Liv­ing in Italy, he be­came in­tox­i­cated by the sea’’ and sub­ma­rine images flowed into his po­etry. He shocked his wife Mary by en­ter­ing the din­ing room in the mid­dle of lunch, naked as a nee­dle, glis­ten­ing with salt wa­ter, bits of sea­weed tan­gled in his hair’ Ac­cord­ing to his friend E. J. Trelawney, he be­haved as if he were a mer­man or a fish’’.

While Rome’s fab­u­lous Baths of Cara­cella ap­par­ently moved Shelley to pen Prometheus Un­bound , By­ron found his muse in the Greek myth of Le­an­der and his nightly swim across the Helle­spont to make love to Hero, a priest­ess of Aphrodite who lived in a tower in Sestos. Ac­cord­ing to the myth, which in­spired po­ets from Ovid to Shake­speare, Le­an­der drowned when Hero’s guid­ing lamp was blown out in a storm. His grief- stricken lover then threw her­self from the tower.

Fol­low­ing Le­an­der’s lead, By­ron swam the Helle­spont in May 1810, com­mem­o­rat­ing the feat in his poem Writ­ten Af­ter Swim­ming from Sestos to Aby­dos . Ac­cord­ing to Spraw­son, the point at which By­ron made his cross­ing is lit­tle more than 2km wide, but the cur­rent makes it so ar­du­ous that ( By­ron) doubted whether Le­an­der’s con­ju­gal pow­ers must not have been ex­hausted in his pas­sage to Par­adise’ ’’.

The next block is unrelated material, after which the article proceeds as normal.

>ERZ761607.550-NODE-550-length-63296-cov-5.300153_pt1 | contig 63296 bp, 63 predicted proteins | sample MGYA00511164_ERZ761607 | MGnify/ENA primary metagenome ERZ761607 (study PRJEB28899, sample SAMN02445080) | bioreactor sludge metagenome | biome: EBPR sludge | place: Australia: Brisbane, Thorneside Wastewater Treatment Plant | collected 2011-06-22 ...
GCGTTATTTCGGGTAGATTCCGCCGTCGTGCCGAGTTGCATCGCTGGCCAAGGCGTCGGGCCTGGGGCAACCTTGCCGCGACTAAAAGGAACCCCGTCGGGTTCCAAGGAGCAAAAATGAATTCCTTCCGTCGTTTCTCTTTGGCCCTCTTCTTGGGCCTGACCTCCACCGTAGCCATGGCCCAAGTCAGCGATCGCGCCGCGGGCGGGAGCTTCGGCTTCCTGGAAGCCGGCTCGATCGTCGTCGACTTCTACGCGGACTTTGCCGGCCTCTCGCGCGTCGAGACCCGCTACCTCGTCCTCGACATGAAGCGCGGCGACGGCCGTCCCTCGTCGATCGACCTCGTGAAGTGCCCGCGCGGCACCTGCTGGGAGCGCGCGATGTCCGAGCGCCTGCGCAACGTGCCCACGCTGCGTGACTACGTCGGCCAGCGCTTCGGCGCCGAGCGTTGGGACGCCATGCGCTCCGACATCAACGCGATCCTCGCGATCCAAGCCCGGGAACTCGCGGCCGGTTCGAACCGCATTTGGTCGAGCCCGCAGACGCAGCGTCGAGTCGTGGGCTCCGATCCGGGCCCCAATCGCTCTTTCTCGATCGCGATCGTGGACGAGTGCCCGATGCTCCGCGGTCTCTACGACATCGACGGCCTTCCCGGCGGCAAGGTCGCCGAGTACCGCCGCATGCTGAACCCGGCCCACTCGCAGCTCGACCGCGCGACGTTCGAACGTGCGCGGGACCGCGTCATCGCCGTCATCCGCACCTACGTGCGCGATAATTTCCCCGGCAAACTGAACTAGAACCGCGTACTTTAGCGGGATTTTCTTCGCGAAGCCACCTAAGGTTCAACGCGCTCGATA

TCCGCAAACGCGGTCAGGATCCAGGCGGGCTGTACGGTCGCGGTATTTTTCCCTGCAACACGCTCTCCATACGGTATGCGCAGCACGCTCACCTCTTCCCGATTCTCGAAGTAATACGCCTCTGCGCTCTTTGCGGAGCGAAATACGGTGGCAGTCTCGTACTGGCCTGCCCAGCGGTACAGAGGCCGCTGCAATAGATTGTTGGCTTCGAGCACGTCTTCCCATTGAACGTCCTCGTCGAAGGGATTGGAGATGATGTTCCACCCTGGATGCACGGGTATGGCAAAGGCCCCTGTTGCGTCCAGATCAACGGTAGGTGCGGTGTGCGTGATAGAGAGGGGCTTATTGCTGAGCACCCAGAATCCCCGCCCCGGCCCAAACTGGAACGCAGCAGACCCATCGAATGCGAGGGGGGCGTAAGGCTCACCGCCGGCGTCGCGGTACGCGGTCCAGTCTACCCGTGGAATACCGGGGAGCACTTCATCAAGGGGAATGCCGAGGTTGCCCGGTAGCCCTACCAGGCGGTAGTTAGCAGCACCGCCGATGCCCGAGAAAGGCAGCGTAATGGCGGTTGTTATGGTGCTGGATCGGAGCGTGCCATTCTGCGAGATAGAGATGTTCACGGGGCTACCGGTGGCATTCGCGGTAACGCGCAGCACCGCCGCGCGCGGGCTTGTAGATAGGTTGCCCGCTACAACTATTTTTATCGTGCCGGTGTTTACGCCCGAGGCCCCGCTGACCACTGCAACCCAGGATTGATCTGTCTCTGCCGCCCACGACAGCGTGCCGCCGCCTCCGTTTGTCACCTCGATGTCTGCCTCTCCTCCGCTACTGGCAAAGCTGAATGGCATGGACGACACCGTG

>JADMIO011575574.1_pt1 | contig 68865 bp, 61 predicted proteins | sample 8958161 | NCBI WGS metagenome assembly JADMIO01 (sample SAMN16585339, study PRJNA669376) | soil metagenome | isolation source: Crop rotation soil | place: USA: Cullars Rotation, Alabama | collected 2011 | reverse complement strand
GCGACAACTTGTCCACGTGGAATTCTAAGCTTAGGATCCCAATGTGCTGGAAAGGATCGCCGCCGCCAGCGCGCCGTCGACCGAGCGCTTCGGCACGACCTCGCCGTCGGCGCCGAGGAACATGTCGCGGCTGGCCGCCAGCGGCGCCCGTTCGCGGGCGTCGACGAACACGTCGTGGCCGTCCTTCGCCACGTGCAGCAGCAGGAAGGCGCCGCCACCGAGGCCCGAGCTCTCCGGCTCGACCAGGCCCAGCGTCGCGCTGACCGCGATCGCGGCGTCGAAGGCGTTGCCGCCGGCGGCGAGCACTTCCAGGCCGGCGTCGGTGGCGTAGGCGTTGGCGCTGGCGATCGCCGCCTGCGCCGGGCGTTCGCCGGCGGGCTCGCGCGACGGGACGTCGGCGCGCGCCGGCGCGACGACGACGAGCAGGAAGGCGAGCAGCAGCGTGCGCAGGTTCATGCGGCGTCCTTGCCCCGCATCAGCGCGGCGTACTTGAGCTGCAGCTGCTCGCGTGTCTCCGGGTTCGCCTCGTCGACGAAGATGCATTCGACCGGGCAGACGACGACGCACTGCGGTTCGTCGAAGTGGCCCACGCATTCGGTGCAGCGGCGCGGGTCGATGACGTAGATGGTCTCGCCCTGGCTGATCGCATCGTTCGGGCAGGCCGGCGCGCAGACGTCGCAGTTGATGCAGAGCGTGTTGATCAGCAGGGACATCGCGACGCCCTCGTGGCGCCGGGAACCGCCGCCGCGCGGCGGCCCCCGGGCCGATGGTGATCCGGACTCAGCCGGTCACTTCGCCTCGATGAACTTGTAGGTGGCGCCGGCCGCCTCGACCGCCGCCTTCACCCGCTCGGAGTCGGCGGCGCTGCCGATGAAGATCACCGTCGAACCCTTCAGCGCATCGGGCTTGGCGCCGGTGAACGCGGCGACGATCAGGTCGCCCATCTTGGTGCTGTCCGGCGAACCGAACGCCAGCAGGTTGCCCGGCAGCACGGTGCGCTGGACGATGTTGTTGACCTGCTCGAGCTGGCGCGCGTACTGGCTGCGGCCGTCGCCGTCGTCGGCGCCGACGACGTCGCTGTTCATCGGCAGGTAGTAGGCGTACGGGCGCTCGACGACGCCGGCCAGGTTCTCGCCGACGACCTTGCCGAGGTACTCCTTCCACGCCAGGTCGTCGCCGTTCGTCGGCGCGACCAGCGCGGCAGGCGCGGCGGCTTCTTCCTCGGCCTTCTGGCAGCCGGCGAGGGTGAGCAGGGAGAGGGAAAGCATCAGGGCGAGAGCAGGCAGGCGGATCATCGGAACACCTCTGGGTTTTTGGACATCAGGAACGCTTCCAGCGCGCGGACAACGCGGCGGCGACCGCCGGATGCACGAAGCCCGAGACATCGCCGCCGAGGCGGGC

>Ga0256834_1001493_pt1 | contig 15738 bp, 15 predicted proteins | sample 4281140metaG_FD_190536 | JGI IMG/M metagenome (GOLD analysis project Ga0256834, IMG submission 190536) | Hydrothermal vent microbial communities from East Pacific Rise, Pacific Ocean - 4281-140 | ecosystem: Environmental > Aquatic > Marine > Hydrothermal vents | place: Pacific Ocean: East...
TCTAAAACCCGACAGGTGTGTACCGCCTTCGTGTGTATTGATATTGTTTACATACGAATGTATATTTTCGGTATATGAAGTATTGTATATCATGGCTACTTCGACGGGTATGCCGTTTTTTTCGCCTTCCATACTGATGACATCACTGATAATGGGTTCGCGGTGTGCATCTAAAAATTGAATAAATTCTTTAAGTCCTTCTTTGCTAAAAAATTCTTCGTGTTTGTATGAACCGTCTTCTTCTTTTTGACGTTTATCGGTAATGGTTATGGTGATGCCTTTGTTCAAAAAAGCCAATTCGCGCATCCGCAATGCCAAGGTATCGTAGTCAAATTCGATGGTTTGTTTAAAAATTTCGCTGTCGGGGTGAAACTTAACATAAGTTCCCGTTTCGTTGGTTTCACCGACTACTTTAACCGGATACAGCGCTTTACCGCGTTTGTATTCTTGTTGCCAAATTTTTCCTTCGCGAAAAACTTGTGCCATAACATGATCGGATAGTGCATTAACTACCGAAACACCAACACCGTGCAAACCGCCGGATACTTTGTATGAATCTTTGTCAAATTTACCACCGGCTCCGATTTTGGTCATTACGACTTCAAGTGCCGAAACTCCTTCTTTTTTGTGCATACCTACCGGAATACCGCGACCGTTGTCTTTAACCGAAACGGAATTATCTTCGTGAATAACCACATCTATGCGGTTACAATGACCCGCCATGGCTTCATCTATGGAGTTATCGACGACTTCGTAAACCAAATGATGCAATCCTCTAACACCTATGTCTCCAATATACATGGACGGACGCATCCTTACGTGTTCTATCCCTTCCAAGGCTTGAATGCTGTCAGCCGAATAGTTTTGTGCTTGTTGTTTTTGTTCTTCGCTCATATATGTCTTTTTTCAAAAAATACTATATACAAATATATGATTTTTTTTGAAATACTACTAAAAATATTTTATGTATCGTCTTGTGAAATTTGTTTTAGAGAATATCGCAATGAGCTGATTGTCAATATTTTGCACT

At­tempt­ing to re- en­act the poet’s ‘‘ far more haz­ardous’’ swim, across Lis­bon’s Ta­gus es­tu­ary, Spraw­son, look­ing across the wa­ter to a shore fringed with oil re­finer­ies rather than the orange groves By­ron de­scribed, had to con­tend with com­mer­cial ship­ping and was ul­ti­mately picked up by a po­lice pa­trol boat and in­ter­ro­gated.

In his cel­e­brated story The Swim­mer ( 1964), later made into a movie star­ring Burt Lan­caster, Amer­i­can writer John Cheever imag­ines a myth­i­cal cross­ing of a dif­fer­ent kind. Mid­dleaged Neddy Mer­rill sets out from a cock­tail party to swim home through the back­yard pools of af­flu­ent Westch­ester County. His wa­tery marathon takes on a mys­ti­cal flavour as the sea­sons and years flash by un­ex­plained.

As the sea­sons of my own life pass, the ap­peal of wa­ter like­wise rushes on.

Il­lus­tra­tion: Jon Kudelka